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Full-scale field tests were conducted on the campus of the University of Massachusetts, Amherst, to evaluate the pipe-soil interactions that take place as pipes are buried and backfilled. The program included concrete, polyethylene, and corrugated steel pipe. This paper focuses on the data from the concrete pipe tests, and assesses it in light of the assumptions of the SIDD design approach adopted by ASCE and AASHTO.
Tests included two types of soil backfill, three compaction levels, three trench widths, varying haunching effort and one test with controlled low strength material. Eleven tests were conducted with 900 mm (36 in.) inside diameter pipe and three installations with 1500 mm (60 in.) inside diameter pipe. Primary measurements on the concrete pipe during backfilling and compaction included pipe-soil interface pressures, soil density, and soil stresses.
Results show significant variations in pipe behavior as a result of installation practices and generally confirm the assumptions of the SIDD design method. Compaction of backfill in the region from the springline to 45 to 60 degrees below the springline has a significant positive effect in mitigating poor bedding and haunching conditions, and the use of soft bedding is effective in reducing invert pressures on the Pipe.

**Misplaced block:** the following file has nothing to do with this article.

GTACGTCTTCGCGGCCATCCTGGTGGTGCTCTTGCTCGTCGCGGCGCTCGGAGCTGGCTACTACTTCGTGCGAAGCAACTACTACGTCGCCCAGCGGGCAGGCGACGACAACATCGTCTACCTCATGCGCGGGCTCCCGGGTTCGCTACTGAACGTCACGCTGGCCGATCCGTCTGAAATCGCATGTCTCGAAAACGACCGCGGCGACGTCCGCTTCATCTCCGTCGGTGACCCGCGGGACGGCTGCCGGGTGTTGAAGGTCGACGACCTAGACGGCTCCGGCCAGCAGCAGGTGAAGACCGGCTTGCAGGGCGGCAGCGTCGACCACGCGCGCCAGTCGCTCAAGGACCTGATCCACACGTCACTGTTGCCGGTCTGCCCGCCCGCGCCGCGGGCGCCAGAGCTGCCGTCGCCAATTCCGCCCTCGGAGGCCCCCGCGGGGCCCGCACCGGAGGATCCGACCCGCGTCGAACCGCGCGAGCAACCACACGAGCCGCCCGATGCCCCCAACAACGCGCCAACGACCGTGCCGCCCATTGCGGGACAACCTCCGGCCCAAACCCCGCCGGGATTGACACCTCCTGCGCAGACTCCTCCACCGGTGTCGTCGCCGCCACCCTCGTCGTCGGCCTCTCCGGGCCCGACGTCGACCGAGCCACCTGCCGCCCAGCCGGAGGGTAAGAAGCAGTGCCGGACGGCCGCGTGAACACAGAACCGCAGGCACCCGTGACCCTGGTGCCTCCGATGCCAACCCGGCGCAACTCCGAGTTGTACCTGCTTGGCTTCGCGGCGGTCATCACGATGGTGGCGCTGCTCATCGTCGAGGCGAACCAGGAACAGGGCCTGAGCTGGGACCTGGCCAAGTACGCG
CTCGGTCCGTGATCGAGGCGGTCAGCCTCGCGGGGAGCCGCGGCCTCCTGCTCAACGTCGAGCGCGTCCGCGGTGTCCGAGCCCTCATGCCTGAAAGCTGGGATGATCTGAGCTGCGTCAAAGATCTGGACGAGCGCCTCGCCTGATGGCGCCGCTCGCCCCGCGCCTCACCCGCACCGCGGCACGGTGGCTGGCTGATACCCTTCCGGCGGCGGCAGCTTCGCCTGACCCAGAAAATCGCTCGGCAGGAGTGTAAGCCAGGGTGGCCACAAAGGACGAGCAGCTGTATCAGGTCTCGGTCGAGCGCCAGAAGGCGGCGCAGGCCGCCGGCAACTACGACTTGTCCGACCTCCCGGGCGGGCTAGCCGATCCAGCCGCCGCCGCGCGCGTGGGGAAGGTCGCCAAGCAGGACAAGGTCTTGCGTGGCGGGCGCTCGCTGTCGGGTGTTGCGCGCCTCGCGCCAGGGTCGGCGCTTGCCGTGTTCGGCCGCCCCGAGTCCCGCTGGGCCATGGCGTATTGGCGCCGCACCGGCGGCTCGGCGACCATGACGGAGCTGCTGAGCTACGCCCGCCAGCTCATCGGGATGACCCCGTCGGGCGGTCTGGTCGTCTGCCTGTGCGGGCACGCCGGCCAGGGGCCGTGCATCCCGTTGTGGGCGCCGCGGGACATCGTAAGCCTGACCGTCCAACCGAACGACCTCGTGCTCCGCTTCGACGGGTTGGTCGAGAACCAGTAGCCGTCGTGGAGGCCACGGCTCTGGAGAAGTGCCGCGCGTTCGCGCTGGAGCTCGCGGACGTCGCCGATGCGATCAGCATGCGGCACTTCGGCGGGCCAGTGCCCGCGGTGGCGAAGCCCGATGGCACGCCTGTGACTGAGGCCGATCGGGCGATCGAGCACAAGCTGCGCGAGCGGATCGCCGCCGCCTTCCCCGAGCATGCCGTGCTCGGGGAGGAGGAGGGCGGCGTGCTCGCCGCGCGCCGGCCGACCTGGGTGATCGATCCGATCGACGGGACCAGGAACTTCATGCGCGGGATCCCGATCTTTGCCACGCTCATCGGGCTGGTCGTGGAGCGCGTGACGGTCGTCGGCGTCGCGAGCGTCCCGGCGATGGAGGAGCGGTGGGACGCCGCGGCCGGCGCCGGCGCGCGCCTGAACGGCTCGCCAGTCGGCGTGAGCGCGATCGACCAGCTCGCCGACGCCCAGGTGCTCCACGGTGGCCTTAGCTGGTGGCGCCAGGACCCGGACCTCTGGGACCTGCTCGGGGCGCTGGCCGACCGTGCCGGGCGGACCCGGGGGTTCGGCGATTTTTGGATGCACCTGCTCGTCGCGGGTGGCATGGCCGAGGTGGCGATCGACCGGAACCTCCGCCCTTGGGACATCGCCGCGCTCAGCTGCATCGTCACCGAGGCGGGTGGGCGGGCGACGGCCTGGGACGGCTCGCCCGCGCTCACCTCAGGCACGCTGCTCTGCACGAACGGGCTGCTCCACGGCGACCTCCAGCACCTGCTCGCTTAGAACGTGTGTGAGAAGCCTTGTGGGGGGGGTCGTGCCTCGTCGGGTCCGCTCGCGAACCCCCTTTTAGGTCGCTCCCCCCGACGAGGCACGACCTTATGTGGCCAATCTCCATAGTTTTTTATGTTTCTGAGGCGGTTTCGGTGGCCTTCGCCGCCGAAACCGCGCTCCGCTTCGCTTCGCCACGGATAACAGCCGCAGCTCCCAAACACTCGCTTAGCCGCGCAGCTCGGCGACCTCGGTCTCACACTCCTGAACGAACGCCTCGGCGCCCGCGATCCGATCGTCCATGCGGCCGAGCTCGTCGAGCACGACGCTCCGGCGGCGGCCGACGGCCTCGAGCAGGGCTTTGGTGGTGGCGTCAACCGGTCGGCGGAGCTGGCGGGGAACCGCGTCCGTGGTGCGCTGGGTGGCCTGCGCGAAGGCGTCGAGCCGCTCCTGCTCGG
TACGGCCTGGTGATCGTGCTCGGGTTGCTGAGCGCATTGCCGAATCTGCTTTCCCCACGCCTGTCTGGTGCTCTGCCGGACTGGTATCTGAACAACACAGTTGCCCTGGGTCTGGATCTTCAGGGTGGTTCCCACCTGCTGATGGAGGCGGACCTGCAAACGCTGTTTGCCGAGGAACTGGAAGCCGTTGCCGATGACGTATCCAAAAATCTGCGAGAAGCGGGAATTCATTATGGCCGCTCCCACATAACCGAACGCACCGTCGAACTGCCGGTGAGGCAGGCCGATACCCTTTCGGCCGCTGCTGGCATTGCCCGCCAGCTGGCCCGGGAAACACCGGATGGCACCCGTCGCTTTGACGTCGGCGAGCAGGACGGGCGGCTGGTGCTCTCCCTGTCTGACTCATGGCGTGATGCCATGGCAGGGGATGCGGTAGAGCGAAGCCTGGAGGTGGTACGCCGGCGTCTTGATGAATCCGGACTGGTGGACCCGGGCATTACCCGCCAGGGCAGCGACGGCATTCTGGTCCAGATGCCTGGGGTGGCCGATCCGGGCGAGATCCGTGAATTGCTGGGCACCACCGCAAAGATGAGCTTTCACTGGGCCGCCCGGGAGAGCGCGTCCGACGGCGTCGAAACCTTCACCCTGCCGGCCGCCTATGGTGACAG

reinforced concrete pipe, pipe, backfill, compaction, instrumentation
Principal, Simpson Gumpertz & Heger Inc., Consulting Engineers, Arlington, MA
Principal, E.T. Selig, Inc., Hadley, MA
Geotechnical Engineer, GFJ (Pty) Ltd., Consulting Engineers and Project Managers, Hatfield,